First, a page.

Today, we’re taking a break from appellate opinions to look at one of the judges who issues those opinions. Here’s a quick biography on D.C. Circuit Court of Appeals judge Karen LeCraft Henderson.
Judge Henderson has served on the D.C. Circuit Court of Appeals since July 1990, when she was appointed by President George H.W. Bush.
Born in Oberlin, Ohio in 1944, Judge Henderson received her Bachelor of Arts from Duke University in 1966. She went on to obtain her law degree from the University of North Carolina in 1969.
Following law school, Judge Henderson went into private practice in Chapel Hill, North Carolina. She then went to work for the Office of the South Carolina Attorney General from 1973 to 1983, eventually becoming Deputy Attorney General of South Carolina.
Judge Henderson left the public sector in 1983 to join the law firm of firm of Sinkler, Gibbs & Simons of Charleston and Columbia, South Carolina.
Her career in the judiciary began in 1986, when she was appointed as Federal District Judge for the District of South Carolina by President Ronald Reagan. She served on the District Court until she was appointed to the court of appeals, to replace the vacancy left by Kenneth Starr when he became Solicitor General of the United States.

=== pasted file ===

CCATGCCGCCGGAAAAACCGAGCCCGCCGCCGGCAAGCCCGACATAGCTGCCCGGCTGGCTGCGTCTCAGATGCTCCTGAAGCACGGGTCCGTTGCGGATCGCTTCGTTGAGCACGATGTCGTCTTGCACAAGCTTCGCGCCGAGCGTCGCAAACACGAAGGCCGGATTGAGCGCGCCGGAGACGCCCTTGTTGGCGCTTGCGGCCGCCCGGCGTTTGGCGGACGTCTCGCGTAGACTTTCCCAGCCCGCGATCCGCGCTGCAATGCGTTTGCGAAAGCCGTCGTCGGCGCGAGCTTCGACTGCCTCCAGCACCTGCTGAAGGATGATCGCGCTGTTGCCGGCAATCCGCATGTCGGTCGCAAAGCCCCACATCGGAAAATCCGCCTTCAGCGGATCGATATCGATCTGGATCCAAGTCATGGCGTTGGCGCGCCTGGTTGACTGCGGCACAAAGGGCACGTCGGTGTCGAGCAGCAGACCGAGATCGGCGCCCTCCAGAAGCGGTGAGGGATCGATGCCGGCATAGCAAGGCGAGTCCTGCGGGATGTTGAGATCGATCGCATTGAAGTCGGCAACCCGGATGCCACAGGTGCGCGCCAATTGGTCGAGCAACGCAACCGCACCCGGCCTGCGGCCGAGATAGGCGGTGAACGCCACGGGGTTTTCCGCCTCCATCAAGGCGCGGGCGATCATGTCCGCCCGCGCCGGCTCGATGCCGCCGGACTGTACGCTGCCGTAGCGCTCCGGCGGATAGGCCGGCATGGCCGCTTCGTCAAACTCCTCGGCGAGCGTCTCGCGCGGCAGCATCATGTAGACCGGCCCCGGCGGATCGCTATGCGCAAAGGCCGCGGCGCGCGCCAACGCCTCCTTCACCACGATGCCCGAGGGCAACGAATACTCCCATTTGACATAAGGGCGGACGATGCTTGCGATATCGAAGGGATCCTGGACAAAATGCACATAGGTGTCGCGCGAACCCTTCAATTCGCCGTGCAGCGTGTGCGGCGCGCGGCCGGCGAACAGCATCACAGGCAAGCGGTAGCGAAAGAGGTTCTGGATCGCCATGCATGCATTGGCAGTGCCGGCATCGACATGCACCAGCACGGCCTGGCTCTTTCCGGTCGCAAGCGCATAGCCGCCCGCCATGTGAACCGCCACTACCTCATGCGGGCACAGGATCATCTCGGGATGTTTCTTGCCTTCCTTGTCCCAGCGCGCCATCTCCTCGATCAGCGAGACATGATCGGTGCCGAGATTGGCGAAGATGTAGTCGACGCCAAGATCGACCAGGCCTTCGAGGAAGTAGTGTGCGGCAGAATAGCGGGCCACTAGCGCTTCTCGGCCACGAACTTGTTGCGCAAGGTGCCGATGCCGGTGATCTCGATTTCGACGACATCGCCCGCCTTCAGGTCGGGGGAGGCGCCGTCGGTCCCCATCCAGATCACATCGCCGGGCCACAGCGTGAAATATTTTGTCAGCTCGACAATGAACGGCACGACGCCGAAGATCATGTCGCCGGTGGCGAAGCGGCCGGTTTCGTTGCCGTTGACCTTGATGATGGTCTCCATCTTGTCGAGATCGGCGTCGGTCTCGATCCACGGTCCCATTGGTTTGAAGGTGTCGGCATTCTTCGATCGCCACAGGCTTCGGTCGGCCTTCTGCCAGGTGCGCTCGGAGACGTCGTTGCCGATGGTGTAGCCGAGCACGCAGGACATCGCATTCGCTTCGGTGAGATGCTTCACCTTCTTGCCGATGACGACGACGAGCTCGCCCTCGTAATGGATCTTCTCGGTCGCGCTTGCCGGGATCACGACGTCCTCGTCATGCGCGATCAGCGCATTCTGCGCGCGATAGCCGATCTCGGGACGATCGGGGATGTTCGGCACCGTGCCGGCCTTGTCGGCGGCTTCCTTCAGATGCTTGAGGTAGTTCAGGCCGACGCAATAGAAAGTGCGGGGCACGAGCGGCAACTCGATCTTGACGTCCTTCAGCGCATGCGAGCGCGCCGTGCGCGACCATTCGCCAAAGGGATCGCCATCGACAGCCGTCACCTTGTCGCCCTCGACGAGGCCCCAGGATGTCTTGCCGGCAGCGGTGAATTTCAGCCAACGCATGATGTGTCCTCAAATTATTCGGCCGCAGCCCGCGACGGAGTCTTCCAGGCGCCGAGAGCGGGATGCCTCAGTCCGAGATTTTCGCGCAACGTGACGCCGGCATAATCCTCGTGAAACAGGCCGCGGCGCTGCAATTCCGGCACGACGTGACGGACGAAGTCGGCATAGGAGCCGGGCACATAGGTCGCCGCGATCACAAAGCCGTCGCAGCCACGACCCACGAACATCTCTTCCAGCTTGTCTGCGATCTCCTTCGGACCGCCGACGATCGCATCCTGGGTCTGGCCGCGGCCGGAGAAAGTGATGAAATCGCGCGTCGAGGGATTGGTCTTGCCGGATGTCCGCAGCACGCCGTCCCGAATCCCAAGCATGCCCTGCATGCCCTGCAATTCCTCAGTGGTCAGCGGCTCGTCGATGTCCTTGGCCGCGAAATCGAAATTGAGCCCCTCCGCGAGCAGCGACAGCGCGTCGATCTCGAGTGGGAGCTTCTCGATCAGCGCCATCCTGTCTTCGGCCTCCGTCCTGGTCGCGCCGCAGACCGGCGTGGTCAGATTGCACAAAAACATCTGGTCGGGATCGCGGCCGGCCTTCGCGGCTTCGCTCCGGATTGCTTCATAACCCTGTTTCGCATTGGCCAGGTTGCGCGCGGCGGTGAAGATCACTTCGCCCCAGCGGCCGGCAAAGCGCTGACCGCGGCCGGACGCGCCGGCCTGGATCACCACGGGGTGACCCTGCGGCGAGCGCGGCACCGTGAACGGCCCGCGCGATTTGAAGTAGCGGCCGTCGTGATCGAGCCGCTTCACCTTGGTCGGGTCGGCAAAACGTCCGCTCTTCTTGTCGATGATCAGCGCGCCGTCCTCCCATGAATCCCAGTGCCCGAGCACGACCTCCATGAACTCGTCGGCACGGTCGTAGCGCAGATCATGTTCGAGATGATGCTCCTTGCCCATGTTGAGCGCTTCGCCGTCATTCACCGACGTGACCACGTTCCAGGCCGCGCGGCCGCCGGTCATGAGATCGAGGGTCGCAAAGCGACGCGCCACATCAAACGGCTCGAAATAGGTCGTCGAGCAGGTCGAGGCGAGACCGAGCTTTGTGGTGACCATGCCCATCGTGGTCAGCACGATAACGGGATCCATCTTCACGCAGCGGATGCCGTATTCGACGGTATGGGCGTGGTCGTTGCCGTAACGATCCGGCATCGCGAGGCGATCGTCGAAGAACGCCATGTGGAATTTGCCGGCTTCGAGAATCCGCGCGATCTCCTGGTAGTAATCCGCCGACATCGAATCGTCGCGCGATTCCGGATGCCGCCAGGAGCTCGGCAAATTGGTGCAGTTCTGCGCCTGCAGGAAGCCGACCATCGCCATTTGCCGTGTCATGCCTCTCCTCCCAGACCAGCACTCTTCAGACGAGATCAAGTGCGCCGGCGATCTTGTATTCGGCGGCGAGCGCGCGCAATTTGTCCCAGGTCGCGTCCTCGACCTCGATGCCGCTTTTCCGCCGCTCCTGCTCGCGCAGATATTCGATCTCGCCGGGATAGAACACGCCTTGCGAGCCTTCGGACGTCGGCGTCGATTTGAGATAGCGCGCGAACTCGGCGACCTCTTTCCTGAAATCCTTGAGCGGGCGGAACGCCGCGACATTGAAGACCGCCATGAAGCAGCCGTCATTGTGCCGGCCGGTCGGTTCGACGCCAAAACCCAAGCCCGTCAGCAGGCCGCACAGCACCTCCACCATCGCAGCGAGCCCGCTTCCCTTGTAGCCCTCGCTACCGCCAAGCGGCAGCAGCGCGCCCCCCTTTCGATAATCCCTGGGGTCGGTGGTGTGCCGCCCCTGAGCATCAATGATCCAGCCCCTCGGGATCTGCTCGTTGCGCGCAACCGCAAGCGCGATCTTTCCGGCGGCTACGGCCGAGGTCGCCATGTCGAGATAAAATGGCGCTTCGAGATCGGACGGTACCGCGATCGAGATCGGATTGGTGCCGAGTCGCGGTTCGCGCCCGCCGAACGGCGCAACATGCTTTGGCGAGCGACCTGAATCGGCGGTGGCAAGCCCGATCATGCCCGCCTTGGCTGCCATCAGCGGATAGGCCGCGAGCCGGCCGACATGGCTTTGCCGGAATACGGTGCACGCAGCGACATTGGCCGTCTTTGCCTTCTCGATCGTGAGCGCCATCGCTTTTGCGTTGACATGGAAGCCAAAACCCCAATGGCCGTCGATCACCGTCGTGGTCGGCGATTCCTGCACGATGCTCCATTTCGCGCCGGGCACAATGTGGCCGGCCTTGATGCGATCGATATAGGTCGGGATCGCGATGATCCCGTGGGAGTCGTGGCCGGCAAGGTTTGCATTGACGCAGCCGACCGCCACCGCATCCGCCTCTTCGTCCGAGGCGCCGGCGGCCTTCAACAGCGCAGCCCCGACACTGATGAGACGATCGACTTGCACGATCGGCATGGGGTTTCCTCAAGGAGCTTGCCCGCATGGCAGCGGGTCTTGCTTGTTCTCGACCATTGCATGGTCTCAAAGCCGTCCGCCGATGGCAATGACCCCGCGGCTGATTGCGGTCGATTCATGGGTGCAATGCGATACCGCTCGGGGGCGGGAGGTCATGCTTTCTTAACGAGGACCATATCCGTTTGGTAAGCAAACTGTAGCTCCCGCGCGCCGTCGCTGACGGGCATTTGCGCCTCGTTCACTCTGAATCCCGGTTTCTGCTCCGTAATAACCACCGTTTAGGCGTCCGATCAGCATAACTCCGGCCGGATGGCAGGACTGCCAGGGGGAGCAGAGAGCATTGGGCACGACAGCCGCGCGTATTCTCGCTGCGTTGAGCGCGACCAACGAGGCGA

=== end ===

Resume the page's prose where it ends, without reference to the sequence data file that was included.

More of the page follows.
Judge Henderson has ruled in many prominent cases, sometimes rendering opinions deemed controversial by critics. In the Rasul v. Rumsfeld, a case involving British youth detained without charges at Guantanamo Bay, Judge Henderson famously declared that the Religious Freedom Restoration Act didn’t apply to the plaintiffs. Judge Henderson reasoned that the Act didn’t apply to Guantanamo detainees, because they were not “persons” under U.S. law.